A zombie apocalypse is one thing. A volcanic eruption is quite another, for, as the journalist who does a framing voice-over narration for Brooks’ latest puts it, when Mount Rainier popped its cork, “it was the psychological aspect, the hyperbole-fueled hysteria that had ended up killing the most people.” Maybe, but the sasquatches whom the volcano displaced contributed to the statistics, too, if only out of self-defense. Brooks places the epicenter of the Bigfoot war in a high-tech hideaway populated by the kind of people you might find in a Jurassic Park franchise: the schmo who doesn’t know how to do much of anything but tries anyway, the well-intentioned bleeding heart, the know-it-all intellectual who turns out to know the wrong things, the immigrant with a tough backstory and an instinct for survival. Indeed, the novel does double duty as a survival manual, packed full of good advice—for instance, try not to get wounded, for “injury turns you from a giver to a taker. Taking up our resources, our time to care for you.” Brooks presents a case for making room for Bigfoot in the world while peppering his narrative with timely social criticism about bad behavior on the human side of the conflict: The explosion of Rainier might have been better forecast had the president not slashed the budget of the U.S. Geological Survey, leading to “immediate suspension of the National Volcano Early Warning System,” and there’s always someone around looking to monetize the natural disaster and the sasquatch-y onslaught that follows. Brooks is a pro at building suspense even if it plays out in some rather spectacularly yucky episodes, one involving a short spear that takes its name from “the sucking sound of pulling it out of the dead man’s heart and lungs.” Grossness aside, it puts you right there on the scene.

A tasty, if not always tasteful, tale of supernatural mayhem that fans of King and Crichton alike will enjoy.

Pub Date: June 16, 2020

ISBN: 978-1-9848-2678-7

Page Count: 304

Publisher: Del Rey/Ballantine

Review Posted Online: Feb. 10, 2020

Kirkus Reviews Issue: March 1, 2020

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A breezy and fun contemporary fantasy.


A tightly wound caseworker is pushed out of his comfort zone when he’s sent to observe a remote orphanage for magical children.

Linus Baker loves rules, which makes him perfectly suited for his job as a midlevel bureaucrat working for the Department in Charge of Magical Youth, where he investigates orphanages for children who can do things like make objects float, who have tails or feathers, and even those who are young witches. Linus clings to the notion that his job is about saving children from cruel or dangerous homes, but really he’s a cog in a government machine that treats magical children as second-class citizens. When Extremely Upper Management sends for Linus, he learns that his next assignment is a mission to an island orphanage for especially dangerous kids. He is to stay on the island for a month and write reports for Extremely Upper Management, which warns him to be especially meticulous in his observations. When he reaches the island, he meets extraordinary kids like Talia the gnome, Theodore the wyvern, and Chauncey, an amorphous blob whose parentage is unknown. The proprietor of the orphanage is a strange but charming man named Arthur, who makes it clear to Linus that he will do anything in his power to give his charges a loving home on the island. As Linus spends more time with Arthur and the kids, he starts to question a world that would shun them for being different, and he even develops romantic feelings for Arthur. Lambda Literary Award–winning author Klune (The Art of Breathing, 2019, etc.) has a knack for creating endearing characters, and readers will grow to love Arthur and the orphans alongside Linus. Linus himself is a lovable protagonist despite his prickliness, and Klune aptly handles his evolving feelings and morals. The prose is a touch wooden in places, but fans of quirky fantasy will eat it up.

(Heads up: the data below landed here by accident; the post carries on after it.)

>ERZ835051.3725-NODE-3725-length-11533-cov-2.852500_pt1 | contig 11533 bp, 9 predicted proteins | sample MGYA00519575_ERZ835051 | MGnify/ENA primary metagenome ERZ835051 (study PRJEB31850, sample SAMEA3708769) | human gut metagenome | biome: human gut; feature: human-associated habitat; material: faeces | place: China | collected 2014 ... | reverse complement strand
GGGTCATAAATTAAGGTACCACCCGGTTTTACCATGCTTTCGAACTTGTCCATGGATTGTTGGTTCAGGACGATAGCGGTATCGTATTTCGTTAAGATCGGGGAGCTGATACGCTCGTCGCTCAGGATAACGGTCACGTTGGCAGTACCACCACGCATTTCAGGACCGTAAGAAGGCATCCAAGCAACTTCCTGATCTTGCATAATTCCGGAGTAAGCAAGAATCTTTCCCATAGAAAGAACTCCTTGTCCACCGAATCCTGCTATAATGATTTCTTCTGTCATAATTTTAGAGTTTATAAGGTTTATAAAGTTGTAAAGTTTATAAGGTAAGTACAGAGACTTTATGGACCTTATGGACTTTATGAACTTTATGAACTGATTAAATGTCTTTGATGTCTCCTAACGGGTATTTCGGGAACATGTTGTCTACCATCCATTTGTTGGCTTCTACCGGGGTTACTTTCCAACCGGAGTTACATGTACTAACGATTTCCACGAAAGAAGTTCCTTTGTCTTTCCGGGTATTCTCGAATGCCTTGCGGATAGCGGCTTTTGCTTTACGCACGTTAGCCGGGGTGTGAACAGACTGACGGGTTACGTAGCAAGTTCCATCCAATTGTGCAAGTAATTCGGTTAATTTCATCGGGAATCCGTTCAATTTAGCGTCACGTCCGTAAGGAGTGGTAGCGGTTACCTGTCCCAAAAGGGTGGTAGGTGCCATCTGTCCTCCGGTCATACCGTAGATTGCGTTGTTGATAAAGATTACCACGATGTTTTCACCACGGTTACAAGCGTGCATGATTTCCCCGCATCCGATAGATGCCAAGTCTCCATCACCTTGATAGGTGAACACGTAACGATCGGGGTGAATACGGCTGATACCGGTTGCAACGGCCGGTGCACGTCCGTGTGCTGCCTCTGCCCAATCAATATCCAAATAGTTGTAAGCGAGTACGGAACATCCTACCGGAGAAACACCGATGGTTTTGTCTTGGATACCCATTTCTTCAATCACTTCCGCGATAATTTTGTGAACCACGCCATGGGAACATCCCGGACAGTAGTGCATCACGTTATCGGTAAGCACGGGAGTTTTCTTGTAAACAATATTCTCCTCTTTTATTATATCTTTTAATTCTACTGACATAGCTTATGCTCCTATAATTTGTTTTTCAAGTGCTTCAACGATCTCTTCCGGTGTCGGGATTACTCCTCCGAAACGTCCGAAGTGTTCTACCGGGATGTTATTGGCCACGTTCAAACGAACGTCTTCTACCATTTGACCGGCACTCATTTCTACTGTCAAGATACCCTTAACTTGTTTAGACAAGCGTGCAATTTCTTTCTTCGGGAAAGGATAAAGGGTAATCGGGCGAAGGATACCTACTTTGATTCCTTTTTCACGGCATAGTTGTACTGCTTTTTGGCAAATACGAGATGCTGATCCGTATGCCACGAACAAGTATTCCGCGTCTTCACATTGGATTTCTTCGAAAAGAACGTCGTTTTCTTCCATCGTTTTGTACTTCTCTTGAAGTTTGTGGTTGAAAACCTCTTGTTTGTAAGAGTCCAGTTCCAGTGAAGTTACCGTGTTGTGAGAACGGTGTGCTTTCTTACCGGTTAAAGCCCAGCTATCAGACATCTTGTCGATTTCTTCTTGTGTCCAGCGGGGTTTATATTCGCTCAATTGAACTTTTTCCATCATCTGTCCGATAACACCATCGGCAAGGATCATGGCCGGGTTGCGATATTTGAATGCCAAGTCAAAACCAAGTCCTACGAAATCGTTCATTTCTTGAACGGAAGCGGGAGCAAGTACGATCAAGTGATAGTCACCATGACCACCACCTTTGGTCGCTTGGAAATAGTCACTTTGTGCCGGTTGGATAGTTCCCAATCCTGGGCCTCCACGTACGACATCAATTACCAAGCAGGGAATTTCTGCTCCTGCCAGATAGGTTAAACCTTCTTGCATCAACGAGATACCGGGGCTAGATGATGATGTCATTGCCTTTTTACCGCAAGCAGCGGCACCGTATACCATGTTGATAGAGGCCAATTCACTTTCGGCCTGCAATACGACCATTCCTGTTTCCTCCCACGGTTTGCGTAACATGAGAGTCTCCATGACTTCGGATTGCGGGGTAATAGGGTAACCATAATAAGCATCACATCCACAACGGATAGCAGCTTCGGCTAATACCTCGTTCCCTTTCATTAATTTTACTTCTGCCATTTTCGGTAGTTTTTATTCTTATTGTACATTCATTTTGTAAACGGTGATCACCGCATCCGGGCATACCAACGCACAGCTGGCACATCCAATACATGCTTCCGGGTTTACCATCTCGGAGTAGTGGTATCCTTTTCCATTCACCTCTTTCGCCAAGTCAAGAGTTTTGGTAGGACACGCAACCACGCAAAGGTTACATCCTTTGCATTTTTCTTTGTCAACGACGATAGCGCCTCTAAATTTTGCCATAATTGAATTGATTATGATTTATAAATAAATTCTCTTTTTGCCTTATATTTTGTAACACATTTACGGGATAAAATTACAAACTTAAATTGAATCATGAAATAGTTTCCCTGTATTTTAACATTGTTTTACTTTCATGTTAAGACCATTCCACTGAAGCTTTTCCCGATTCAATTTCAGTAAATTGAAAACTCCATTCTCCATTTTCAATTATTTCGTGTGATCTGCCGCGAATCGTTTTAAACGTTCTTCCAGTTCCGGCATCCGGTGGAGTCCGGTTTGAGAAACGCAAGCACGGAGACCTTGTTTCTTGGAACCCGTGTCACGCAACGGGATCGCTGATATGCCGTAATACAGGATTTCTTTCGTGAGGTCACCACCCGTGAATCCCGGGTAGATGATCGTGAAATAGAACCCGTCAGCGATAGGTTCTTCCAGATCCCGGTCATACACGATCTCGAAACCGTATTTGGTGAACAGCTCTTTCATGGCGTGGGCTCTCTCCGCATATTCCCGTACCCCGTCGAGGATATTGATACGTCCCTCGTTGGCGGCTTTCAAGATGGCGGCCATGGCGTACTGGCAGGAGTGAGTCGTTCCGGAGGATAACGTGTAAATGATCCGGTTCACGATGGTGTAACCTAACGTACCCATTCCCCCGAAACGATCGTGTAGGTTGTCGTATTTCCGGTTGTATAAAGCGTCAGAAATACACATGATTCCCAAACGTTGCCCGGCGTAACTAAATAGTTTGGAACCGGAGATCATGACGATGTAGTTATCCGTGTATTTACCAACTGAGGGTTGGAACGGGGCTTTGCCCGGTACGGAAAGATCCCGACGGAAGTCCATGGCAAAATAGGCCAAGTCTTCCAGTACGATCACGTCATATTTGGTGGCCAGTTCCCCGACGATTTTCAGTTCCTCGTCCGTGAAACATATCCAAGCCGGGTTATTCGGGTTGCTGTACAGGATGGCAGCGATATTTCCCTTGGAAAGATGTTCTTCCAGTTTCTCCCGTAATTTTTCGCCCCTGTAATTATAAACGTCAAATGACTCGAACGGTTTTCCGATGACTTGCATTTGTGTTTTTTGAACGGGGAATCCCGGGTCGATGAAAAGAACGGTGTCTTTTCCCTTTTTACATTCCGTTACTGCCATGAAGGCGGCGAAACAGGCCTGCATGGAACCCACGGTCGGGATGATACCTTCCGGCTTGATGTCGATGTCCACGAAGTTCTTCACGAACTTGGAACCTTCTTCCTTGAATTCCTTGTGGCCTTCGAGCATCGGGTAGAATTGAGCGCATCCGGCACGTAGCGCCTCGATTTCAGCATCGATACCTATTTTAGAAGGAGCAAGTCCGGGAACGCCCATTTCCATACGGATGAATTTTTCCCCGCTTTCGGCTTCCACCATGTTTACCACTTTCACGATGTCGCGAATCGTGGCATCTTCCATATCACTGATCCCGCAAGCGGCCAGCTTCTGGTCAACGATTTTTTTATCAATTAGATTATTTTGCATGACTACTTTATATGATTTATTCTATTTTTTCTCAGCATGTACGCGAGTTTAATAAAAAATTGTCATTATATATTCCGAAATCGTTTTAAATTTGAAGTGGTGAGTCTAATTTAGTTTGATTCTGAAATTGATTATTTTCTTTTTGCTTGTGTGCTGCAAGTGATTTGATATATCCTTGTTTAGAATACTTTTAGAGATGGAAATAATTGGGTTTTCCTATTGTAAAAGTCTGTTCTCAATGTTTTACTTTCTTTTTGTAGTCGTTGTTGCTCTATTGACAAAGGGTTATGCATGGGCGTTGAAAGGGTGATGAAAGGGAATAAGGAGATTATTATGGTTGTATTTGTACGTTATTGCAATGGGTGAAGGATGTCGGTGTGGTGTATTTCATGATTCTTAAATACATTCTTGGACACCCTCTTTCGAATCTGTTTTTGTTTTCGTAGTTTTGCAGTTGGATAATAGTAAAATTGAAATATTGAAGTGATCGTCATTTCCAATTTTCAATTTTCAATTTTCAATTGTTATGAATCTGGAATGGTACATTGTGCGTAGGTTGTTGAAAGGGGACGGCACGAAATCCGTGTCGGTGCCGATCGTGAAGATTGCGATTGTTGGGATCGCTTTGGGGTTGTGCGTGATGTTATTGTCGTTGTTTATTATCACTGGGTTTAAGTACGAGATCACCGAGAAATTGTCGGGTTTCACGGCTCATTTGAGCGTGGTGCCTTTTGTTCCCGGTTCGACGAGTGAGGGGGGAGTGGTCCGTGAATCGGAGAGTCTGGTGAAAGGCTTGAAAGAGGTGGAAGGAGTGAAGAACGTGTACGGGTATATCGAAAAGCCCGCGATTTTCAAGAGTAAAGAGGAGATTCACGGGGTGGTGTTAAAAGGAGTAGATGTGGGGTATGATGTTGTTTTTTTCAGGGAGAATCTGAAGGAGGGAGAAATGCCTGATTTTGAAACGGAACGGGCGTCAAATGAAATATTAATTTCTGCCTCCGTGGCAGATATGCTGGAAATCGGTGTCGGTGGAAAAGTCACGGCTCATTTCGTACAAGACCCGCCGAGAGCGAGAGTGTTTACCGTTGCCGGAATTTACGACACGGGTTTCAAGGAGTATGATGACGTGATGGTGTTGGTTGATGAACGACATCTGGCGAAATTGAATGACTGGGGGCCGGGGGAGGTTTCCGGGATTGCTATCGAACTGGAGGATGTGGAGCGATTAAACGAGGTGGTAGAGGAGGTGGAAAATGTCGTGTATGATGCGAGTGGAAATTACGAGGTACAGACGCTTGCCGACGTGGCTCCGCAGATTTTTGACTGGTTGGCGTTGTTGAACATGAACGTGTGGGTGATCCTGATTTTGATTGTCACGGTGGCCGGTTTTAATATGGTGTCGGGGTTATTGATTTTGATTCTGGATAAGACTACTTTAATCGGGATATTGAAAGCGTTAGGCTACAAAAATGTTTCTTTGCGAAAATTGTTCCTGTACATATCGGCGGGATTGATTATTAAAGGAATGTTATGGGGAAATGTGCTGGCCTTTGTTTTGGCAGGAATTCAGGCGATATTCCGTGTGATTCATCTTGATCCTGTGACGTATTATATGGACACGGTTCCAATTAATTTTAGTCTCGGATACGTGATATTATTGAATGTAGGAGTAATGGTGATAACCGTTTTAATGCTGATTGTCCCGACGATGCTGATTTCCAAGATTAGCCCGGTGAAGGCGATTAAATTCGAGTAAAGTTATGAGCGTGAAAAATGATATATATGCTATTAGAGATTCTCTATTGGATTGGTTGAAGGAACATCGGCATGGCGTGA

A breezy and fun contemporary fantasy.

Pub Date: March 17, 2020

ISBN: 978-1-250-21728-8

Page Count: 352

Publisher: Tor

Review Posted Online: Nov. 11, 2019

Kirkus Reviews Issue: Dec. 1, 2019